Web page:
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United States v. Cousins

United States District Court, Seventh Circuit

May 3, 2013



JOHN F. GRADY, District Judge.

The court has under advisement two related motions: (1) the motion in limine of defendant David Cousins to exclude certain of his statements as irrelevant and inflammatory; and (2) the motion of the defendant Michael Cousins for a severance based upon his assumption that David's statements will be received in evidence in a joint trial.


The motion discusses three categories of statements:

(1) Statements regarding David's commission of other robberies. (See Motion, p. 2.) We believe that these statements are relevant as indicating a predisposition on David's part to participate in the robbery of the stash house. Whether or not a formal entrapment defense is raised, it is clear that the idea of the robbery originated with the Government, and the Government is entitled to offer these statements as evidence that David was not a reluctant participant.

However, we will redact as unnecessary and inflammatory the fact that children were among those bound with duct tape in the home invasion. (See id.)

David argues that his claims of having committed previous armed robberies are "entirely unsubstantiated - he has never been convicted of robbery or any other crime involving violence." (See Motion at 5.) A lack of convictions is no indication that the robberies did not occur, and whether they did nor not, what is at issue is David's state of mind. Bragging about fictitious robberies would arguably have as much tendency to indicate a willingness to participate in a stash house robbery as would bragging about actual robberies.

(2) Statements regarding violence against the occupants of the drug stash house. (See id. at 2-3.) There are a variety of statements by David expressing an eagerness to murder any occupants of the stash house who might resist the robbery.

(3) Other statements discussing violence, including David Cousins's statement that he wished he had a silencer because "as much as I hate the police, I'd be shooting police every day." (See id. at 3.)

David argues that the category (2) and (3) statements are inflammatory and irrelevant to the charges against him. He points out that he is charged with conspiracy to commit a robbery, not conspiracy to commit murder. We have not asked the Government to file a written response to David Cousins's motion, but in the colloquies we have had in open court, as well as in its written response to Michael Cousins's motion for severance, the Government has argued that the category (2) and (3) statements are admissible as statements in furtherance of the robbery conspiracy because they indicate a readiness to use whatever force, including deadly force, that might be necessary to commit the robbery. The statements made by the defendant Dunwon Lloyd are said to have been for the purpose of assuring David Cousins that Lloyd would be a useful member of the conspiracy.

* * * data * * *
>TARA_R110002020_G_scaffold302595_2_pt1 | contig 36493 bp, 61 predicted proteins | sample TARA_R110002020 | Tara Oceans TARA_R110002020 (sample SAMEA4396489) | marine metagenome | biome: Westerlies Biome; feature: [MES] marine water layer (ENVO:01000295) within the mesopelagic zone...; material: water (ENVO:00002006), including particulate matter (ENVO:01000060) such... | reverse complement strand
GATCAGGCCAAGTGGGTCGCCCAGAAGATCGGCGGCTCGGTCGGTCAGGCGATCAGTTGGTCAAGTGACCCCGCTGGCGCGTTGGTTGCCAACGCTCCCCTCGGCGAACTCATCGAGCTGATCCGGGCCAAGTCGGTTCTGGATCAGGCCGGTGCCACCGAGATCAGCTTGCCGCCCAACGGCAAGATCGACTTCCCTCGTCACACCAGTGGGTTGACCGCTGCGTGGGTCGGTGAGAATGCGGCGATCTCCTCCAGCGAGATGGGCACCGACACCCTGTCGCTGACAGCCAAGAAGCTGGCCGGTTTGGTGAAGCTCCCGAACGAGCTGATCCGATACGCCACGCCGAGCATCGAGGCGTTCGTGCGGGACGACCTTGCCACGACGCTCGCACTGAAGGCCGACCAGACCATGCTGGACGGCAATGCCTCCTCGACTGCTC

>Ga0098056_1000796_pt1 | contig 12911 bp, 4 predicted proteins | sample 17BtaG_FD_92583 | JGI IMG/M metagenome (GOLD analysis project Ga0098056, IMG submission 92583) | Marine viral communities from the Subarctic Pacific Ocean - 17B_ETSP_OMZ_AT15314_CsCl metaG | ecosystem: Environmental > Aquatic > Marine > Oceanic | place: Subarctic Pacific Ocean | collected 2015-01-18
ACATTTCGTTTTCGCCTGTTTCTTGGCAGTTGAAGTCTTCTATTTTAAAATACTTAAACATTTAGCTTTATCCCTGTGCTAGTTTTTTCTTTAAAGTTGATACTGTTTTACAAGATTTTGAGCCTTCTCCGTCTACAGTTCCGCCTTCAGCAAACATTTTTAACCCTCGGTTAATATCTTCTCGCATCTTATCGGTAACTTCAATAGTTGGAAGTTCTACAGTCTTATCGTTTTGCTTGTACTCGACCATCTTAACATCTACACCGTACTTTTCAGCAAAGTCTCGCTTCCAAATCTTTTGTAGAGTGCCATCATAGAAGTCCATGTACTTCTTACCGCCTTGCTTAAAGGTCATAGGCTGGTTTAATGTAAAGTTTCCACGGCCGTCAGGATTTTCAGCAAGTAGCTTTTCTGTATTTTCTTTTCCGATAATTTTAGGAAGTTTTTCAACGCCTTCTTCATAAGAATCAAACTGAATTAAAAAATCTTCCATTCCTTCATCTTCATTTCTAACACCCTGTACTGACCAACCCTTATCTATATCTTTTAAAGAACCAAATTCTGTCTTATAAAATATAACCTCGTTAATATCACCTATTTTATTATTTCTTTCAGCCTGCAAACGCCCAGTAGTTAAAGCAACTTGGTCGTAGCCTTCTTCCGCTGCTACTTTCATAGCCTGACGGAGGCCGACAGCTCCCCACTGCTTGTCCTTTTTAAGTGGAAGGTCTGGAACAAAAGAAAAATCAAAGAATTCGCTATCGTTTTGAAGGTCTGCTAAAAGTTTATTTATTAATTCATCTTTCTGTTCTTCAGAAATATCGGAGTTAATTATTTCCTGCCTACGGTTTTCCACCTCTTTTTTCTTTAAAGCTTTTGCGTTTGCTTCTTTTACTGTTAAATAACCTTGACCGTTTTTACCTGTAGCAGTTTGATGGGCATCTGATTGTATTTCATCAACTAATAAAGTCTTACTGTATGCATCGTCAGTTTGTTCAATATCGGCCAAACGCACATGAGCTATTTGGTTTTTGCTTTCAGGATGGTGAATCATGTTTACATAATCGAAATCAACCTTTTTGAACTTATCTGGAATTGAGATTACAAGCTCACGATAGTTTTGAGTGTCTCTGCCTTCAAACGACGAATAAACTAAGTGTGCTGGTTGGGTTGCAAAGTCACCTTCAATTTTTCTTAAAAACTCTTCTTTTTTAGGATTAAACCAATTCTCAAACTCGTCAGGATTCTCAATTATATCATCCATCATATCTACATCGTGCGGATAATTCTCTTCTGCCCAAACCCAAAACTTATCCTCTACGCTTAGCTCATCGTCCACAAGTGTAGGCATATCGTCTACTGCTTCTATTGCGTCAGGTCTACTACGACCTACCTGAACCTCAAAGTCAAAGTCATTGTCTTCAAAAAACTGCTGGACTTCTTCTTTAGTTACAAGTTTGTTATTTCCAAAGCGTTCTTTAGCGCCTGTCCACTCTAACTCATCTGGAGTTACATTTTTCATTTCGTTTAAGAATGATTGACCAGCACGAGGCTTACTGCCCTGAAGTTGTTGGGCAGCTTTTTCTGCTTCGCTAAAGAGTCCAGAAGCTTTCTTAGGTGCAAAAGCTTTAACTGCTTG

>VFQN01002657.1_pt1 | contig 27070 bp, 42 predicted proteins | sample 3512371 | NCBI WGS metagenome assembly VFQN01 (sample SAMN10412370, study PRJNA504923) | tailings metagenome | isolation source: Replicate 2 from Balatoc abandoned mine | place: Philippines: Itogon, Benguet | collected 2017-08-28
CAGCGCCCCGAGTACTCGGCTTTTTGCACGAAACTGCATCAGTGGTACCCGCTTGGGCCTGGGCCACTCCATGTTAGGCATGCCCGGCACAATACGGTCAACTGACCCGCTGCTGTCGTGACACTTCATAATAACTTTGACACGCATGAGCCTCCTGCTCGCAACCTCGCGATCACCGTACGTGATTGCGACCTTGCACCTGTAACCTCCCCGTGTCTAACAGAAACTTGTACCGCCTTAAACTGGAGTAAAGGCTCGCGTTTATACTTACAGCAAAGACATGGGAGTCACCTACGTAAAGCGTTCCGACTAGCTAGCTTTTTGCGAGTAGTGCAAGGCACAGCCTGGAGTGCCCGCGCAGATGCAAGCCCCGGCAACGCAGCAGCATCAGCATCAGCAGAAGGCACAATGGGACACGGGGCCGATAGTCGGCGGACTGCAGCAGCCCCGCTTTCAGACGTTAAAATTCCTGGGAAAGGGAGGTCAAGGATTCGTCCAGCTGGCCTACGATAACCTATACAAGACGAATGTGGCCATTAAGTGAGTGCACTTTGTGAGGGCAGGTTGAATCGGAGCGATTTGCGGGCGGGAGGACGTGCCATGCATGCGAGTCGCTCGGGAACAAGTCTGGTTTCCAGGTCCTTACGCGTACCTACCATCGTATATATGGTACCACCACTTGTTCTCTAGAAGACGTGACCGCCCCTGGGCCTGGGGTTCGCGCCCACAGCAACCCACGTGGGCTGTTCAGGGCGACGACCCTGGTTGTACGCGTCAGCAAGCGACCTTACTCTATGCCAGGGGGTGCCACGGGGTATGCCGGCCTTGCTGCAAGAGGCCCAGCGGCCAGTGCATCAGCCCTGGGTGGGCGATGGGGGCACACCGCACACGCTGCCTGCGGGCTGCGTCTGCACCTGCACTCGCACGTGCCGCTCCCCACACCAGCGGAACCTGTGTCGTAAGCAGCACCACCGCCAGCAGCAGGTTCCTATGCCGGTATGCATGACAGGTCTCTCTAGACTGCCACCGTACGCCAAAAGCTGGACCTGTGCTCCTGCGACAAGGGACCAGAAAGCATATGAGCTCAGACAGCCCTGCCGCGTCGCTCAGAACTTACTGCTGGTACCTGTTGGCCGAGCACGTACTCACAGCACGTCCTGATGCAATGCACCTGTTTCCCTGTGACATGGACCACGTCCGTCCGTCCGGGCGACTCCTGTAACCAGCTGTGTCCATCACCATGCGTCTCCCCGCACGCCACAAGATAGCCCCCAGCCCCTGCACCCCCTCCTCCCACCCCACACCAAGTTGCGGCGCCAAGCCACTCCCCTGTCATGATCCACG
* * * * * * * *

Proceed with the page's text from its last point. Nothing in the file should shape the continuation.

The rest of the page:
The statements in question could have reinforced the confidence David Cousins and Dunwon Lloyd had in each other, and the Government's argument is not wholly unreasonable. But a mutual intent to commit an armed robbery ordinarily involves an intent to use whatever force is necessary, and the Category (2) and (3) statements add very little to the proof of the conspiracy. We believe that, whatever probative value the statements have, that value is substantially outweighed by the likelihood of unfair prejudice. The danger that the jury would give undue weight to the inflammatory statements in determining David Cousins's guilt of the basic conspiracy is obvious. As David argues,

[T]hese statements are clearly incendiary, and if the jury hears audio of Mr. Cousins casually discussing this violent behavior, there is a great danger that they will label him a bad person and convict him of the charged offenses, despite a lack of actual evidence.

(Motion at 5.)

Pursuant to Federal Rule of Evidence 403, the Category (2) and (3) statements are excluded.


Michael Cousins argues that the statements indicating the violent predispositions of his co-defendants, if admitted in evidence in a joint trial, would be prejudicial to him because of a "spillover" effect on the jury. That issue is now moot, because the statements will not be admitted. There is no need for a separate trial of Michael Cousins.


The motion in limine of the defendant David Cousins to exclude certain statements [46] is granted in part and denied in part. The motion of the defendant Michael Cousins for a severance [43] is denied.

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